Can you provide an example or two of how you’ve used Rguroo in your class?
I have used Rguroo in both my introductory statistics classes and my intermediate-level data analysis classes. In both levels, I have used Rguroo for exploratory data analyses using graphs and summary statistics, as well as conducting statistical inference and building regression models. More notably, I have used Rguroo to teach statistical concepts using the powerful yet easy to use Rguroo simulation tools.
While the use of Rguroo does not require knowledge of the R language, users who know R can take advantage of this knowledge to conduct sophisticated analyses. For example, the R language can be used in Rguroo’s simulation functions or other functions such as the Transformation function. I have used this capability to teach my intermediate-level students some basics of the R language. For example, my students can write an R code within the Rguroo simulation tool to perform regression analysis using bootstrap.
What’s your favorite part of Rguroo? Do you have a favorite lesson plan to share?
I have lots of favorites, but to name one, I must say Rguroo’s reproducibility. By this, I mean that when we are doing a project, we can save it at any stage, logout, and come back to continue where we left off. Or, we can export our projects as what are called “RGR files” and share them with other Rguroo users. This reproducibility comes in handy in my teaching in various ways. As students work in the lab and the lab hour ends, they can save their unfinished work and go home to finish their projects. As I teach in the classroom using Rguroo, I save what I input in Rguroo, and I export the work as RGR files to share with students for their review and as a supplement to their notes. Students can import RGR files into their Rguroo account and see what we did in class. Students also submit RGR files as part of their project, so when my grader or I grade their projects, we have access to how they generated a graph or conducted their analyses.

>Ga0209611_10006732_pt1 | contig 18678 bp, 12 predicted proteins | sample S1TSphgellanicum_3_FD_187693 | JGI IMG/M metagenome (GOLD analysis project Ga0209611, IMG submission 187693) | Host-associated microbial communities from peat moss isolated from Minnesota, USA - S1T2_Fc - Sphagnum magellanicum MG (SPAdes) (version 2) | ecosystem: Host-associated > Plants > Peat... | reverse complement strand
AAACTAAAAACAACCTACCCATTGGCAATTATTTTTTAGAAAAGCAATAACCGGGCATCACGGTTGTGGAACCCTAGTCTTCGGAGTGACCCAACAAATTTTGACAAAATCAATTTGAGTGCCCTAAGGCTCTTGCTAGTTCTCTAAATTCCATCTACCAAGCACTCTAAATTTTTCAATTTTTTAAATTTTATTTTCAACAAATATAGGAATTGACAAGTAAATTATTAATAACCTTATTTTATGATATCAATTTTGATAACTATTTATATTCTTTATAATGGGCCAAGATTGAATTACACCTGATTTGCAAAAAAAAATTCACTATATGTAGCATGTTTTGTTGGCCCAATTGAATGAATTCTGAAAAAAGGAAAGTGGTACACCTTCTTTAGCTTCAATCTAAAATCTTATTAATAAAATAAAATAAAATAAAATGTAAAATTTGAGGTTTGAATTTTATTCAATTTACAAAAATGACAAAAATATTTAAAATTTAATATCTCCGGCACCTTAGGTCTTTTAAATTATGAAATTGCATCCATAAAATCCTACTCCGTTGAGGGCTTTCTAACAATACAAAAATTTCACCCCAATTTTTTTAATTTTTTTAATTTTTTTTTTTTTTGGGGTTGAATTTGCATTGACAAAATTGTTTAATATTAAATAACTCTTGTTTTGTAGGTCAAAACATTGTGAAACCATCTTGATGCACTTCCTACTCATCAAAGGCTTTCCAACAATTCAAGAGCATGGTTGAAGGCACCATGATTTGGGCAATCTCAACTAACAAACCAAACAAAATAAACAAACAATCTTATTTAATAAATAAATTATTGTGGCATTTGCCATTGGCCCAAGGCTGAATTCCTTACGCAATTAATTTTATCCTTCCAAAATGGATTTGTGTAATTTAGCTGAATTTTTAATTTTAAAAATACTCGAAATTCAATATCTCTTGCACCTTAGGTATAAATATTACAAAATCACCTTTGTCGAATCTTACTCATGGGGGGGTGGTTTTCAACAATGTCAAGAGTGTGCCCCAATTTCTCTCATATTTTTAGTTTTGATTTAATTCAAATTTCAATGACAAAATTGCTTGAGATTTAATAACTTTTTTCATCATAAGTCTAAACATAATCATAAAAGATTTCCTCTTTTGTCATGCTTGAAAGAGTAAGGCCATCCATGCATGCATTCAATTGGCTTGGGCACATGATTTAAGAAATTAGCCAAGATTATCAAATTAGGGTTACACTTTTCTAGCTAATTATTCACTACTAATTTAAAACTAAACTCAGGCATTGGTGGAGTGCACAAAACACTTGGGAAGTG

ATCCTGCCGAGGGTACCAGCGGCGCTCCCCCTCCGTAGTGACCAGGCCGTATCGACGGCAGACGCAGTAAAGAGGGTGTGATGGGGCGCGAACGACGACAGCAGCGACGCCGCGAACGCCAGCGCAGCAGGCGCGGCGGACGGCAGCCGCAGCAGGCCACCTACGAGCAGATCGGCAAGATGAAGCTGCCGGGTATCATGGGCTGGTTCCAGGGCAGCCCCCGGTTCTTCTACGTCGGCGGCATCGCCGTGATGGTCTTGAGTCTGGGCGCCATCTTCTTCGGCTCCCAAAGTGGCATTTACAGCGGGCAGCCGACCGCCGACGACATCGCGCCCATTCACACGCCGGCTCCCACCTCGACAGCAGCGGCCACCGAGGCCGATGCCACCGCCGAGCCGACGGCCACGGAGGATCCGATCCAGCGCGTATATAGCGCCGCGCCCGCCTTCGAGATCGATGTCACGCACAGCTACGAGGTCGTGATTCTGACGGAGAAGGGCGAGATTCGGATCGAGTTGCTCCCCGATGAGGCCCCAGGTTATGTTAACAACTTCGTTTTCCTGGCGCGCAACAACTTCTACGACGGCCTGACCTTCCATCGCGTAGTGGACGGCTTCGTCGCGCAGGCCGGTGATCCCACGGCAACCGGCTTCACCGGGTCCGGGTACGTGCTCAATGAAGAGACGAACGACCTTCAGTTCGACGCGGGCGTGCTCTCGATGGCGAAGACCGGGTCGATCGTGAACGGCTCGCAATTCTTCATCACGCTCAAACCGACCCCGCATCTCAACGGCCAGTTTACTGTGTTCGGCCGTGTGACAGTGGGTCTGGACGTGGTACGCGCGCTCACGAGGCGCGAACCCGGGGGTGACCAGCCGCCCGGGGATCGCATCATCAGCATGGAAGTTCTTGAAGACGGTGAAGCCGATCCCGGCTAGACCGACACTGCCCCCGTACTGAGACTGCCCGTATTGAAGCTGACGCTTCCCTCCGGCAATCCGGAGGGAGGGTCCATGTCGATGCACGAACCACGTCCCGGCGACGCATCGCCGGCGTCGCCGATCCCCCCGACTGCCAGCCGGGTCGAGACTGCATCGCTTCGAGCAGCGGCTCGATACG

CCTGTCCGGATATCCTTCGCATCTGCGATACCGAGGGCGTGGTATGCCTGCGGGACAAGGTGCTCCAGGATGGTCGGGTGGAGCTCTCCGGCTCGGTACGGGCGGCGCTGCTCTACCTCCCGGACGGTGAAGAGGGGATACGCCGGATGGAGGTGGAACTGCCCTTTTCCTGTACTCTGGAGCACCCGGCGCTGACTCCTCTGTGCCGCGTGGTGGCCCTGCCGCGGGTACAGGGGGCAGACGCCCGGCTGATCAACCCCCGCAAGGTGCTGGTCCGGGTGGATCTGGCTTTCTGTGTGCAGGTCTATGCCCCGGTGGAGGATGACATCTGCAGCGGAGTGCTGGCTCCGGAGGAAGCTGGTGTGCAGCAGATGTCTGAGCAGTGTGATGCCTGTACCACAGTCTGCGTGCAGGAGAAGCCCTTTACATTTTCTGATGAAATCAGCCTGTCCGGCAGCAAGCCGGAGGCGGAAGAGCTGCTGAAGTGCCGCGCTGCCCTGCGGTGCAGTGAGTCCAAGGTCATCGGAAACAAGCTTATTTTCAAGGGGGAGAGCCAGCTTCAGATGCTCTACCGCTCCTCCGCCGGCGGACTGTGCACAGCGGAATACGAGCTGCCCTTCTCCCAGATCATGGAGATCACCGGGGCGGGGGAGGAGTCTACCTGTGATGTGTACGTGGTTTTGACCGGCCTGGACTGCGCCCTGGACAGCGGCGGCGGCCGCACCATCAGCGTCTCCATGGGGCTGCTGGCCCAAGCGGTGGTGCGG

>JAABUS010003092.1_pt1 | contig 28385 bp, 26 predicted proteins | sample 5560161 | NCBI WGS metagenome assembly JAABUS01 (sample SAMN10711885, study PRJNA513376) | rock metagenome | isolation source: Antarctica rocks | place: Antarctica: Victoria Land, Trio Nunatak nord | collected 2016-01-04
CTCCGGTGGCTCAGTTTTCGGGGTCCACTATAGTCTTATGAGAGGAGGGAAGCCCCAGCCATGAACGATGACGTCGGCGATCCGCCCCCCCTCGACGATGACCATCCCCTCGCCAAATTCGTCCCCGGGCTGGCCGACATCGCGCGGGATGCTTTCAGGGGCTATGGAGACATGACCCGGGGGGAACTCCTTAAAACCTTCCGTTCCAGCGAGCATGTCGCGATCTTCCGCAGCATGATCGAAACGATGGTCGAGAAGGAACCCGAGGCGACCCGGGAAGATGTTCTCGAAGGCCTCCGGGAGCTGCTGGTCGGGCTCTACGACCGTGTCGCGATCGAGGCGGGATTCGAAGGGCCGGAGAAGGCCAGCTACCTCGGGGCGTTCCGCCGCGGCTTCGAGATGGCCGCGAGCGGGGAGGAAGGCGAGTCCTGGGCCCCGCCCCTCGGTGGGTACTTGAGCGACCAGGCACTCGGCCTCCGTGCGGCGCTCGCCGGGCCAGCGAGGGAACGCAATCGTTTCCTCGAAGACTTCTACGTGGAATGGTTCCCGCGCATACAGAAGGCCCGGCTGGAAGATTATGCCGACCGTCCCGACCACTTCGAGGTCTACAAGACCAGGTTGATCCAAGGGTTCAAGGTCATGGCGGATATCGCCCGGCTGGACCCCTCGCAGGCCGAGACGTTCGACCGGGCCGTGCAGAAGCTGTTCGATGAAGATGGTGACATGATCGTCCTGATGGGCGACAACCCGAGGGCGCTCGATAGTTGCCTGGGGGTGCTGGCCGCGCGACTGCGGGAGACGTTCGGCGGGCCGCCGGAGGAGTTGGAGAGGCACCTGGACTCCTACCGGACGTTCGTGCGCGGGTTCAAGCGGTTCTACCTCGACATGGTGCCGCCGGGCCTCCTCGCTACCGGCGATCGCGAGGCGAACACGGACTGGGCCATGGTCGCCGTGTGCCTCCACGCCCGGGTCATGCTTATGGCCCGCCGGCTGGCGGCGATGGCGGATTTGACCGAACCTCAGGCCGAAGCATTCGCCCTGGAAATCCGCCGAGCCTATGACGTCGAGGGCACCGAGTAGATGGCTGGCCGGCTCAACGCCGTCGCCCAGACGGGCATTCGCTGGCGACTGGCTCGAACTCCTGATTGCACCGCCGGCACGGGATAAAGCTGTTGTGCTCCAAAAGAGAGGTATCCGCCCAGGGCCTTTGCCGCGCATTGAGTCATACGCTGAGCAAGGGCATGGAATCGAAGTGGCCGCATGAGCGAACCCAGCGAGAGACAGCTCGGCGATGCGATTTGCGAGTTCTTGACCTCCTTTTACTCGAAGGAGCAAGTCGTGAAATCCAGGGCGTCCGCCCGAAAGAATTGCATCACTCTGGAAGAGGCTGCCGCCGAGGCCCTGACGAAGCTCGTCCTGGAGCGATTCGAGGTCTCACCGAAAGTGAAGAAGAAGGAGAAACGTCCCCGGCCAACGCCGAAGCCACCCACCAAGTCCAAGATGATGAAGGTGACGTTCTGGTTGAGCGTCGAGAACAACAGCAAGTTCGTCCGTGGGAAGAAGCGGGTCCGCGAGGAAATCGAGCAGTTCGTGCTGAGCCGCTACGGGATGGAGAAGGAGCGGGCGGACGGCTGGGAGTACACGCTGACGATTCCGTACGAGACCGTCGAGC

As for my favorite lesson plans, I have many. Dwight Wynne, a colleague at CSUF, and I have several lesson plans involving Rguroo that we use in our introductory and intermediate level courses, and we would be happy to share them.
How have your classes changed since implementing Rguroo? Have you noticed your students learn a particular concept more quickly or engage with topics more fully?
As I noted earlier, after the unsuccessful use of R in our introductory statistics courses, Rguroo has been a welcome change—a change that has made our courses more useful and fun for our students, as well as making my teaching easier. This is mainly attributed to the fact that we can use Rguroo to easily and quickly draw graphs, or compute a probability using a probability calculator, or do other computations. I spend the time that I save explaining statistical concepts better, interacting with students more, and doing more examples.
Another change that Rguroo has brought to my teaching: I use fewer PowerPoint notes. My teaching, for the most part, has become dynamic as we explore a dataset or conduct a test of hypothesis or build a regression model step by step with students. This mode of teaching allows students to follow and contribute ideas to each step taken in discovery and problem solving, hopefully leading to better understanding of what is being taught.
What, in your opinion, are the top differentiators between Rguroo and other statistics software packages on the market?
Its reproducibility, the fact that it’s designed by instructors for instructors, the rich data repository, and the ability to export reports to Word.